11. The season may be over and not to my liking, but the great sport is still there and there is always next year.

     

  12. trump should have gotten the hint to let go of the raking-forest obsession and poor management accusation from this KTVU (fox) report 6 days ago  :

    Majority of California’s forests managed by feds; scientist says mismanagement isn’t to blame
    OAKLAND, Calif. – The California Department of Forestry and Fire Protection has nothing public to say about President Trump’s weekend tweet blaming the state’s wildfires on poor forest management. And a retired forest scientist said the president’s finger-pointing is off-base and inaccurate.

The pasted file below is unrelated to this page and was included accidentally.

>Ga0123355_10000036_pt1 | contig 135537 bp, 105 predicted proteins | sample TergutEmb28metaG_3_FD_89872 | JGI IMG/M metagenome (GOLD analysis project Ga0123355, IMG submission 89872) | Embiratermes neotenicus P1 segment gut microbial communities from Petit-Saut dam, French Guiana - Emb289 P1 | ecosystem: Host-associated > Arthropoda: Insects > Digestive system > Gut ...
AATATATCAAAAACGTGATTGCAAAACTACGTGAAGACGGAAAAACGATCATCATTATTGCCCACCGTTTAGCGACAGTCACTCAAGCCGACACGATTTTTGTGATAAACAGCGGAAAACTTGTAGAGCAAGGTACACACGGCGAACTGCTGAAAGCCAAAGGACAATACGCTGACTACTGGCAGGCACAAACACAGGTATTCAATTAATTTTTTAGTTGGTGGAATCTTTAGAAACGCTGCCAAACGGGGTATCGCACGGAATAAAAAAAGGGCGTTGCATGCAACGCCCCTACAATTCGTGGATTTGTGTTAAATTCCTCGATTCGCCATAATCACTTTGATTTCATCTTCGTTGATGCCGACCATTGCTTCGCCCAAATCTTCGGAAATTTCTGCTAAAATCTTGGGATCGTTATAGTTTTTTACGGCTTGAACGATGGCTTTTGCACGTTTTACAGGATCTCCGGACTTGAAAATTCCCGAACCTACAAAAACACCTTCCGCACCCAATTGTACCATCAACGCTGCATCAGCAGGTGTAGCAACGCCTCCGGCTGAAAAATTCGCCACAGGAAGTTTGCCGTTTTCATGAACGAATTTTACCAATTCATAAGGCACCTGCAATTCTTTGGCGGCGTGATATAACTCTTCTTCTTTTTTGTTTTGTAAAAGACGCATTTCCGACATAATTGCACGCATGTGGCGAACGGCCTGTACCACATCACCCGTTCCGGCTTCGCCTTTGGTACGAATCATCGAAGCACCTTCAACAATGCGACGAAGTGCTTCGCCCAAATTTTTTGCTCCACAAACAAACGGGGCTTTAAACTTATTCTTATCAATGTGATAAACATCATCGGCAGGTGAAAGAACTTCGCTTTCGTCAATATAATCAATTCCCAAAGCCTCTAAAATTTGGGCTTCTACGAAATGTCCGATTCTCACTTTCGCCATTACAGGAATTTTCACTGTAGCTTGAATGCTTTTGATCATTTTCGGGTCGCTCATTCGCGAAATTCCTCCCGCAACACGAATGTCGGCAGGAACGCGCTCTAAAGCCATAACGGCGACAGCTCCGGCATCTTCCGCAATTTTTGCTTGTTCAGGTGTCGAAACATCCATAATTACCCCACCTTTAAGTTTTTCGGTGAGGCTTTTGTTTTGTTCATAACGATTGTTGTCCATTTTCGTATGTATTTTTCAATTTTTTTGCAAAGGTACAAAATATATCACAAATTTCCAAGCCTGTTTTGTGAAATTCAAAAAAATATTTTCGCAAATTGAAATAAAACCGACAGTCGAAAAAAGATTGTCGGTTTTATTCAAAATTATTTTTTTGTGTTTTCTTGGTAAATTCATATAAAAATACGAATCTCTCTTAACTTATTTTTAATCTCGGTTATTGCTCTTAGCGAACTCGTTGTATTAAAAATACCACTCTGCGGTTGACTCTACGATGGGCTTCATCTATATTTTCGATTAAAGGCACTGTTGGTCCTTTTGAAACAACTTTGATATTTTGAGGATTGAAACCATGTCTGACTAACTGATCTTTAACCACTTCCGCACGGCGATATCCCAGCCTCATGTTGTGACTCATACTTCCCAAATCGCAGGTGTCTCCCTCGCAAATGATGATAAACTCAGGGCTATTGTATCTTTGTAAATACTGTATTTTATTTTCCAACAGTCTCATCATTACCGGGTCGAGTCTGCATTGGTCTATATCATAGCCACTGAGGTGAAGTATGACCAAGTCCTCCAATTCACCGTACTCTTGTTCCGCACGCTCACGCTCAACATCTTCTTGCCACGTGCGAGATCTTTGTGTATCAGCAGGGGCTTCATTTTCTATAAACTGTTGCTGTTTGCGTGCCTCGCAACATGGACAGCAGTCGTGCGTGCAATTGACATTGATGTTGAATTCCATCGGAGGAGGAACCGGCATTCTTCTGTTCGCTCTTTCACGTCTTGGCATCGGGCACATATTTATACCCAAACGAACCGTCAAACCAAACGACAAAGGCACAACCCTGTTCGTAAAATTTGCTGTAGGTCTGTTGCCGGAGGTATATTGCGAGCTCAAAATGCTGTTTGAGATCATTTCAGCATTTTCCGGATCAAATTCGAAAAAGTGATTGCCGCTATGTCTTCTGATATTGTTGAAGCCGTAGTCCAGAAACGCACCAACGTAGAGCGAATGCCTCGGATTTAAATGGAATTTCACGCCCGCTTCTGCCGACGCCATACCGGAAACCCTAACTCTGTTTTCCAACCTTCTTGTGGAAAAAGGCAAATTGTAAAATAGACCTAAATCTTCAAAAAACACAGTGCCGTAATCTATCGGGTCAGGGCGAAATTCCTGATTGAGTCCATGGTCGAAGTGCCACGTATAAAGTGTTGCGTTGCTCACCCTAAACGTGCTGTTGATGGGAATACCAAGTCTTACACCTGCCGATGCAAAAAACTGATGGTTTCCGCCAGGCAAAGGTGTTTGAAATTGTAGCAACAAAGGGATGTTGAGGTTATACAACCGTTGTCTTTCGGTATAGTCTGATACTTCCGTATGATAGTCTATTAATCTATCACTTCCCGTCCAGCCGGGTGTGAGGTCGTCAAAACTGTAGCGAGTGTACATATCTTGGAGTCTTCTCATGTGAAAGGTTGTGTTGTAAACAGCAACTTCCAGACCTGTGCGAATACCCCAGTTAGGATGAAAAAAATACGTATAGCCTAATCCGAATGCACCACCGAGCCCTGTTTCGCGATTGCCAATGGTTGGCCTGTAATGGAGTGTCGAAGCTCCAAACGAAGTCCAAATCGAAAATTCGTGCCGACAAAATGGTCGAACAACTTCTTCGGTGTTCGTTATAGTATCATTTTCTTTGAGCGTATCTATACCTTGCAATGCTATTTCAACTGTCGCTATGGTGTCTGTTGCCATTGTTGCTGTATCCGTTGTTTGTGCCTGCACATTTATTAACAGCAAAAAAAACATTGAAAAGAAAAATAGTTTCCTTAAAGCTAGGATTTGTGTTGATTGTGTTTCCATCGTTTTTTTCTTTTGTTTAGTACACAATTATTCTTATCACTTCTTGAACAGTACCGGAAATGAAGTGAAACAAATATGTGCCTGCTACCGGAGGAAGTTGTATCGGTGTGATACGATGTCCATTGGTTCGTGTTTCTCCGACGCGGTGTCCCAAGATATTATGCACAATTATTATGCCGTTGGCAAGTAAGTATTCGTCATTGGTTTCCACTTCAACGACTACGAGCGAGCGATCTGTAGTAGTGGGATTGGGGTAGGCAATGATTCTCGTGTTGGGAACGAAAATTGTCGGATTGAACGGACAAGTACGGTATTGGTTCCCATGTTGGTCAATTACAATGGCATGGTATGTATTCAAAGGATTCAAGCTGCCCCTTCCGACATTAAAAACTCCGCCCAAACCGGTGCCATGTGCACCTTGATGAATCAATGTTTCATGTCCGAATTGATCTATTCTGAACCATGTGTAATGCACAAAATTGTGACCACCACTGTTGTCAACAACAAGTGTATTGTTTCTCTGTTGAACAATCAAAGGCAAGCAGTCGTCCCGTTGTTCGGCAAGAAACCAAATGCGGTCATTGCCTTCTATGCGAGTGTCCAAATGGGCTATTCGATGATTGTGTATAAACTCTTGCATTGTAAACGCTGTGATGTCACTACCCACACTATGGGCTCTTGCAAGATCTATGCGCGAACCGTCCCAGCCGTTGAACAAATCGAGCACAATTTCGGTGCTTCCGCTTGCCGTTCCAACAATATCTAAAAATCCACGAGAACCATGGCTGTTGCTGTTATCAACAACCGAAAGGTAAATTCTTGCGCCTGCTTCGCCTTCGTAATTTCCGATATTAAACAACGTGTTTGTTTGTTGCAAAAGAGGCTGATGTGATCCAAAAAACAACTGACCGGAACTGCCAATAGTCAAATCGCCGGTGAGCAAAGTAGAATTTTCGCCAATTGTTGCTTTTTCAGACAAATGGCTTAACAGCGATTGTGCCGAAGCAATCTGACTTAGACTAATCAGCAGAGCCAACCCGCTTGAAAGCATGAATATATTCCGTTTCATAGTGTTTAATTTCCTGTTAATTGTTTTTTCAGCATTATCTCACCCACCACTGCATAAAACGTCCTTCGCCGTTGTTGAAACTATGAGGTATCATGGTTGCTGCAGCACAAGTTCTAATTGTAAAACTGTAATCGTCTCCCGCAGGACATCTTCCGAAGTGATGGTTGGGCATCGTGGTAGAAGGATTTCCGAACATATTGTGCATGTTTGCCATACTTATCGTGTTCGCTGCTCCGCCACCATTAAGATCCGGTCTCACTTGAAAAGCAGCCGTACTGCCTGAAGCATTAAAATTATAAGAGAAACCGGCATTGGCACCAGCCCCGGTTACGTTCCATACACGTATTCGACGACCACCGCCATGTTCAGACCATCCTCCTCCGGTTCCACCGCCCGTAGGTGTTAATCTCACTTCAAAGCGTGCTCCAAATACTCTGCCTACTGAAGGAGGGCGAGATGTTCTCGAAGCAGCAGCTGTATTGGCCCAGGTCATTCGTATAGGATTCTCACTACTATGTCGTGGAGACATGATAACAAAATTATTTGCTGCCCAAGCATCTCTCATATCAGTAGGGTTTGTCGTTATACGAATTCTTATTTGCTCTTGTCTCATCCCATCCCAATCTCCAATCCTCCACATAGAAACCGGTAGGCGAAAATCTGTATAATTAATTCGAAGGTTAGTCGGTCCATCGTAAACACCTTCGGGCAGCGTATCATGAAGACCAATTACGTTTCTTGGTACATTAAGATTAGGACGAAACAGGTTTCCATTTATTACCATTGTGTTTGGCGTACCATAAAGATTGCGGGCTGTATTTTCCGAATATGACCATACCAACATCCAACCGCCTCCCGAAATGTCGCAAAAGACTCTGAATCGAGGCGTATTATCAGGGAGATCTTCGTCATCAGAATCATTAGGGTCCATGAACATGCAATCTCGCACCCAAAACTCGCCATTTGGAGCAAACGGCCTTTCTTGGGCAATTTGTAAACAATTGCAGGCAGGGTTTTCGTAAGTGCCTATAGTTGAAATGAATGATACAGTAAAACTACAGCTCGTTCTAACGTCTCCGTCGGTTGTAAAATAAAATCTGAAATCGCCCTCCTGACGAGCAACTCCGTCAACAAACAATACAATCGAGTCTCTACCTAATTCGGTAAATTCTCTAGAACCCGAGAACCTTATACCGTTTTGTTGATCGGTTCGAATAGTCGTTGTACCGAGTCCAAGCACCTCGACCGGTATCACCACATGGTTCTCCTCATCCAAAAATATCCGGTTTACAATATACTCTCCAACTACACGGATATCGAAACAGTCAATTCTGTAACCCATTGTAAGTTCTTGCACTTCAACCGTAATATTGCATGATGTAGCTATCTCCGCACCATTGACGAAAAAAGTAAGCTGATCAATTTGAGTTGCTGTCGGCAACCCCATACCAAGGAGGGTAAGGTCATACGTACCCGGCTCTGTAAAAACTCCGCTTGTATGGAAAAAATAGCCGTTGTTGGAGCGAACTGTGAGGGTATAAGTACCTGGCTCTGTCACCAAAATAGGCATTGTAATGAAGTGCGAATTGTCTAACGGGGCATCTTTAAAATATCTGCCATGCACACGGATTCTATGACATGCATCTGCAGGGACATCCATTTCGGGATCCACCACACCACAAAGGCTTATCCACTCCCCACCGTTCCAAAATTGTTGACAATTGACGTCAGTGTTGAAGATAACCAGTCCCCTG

“We’re not responding,” CalFire spokesman Scott McLean told KTVU on Monday, two days after Trump also threatened to withhold federal funding to California because of this “gross mismanagement.” “We have a big job to do. We’re protecting the citizens of California. We’re not responding to him.”
    On Saturday, Trump tweeted: “There is no reason for these massive, deadly and costly forest fires in California except that forest management is so poor. Billions of dollars are given each year, with so many lives lost, all because of gross mismanagement of the forests. Remedy now, or no more Fed payments!,” he added.

    In terms of which entity manages the forests in California, the federal government, manages more land than the state of California. The federal government manages 57 percent of the forests in California, according to the Legislative Analyst’s Office. The state manages 2 percent. Private owners are responsible for 39 percent.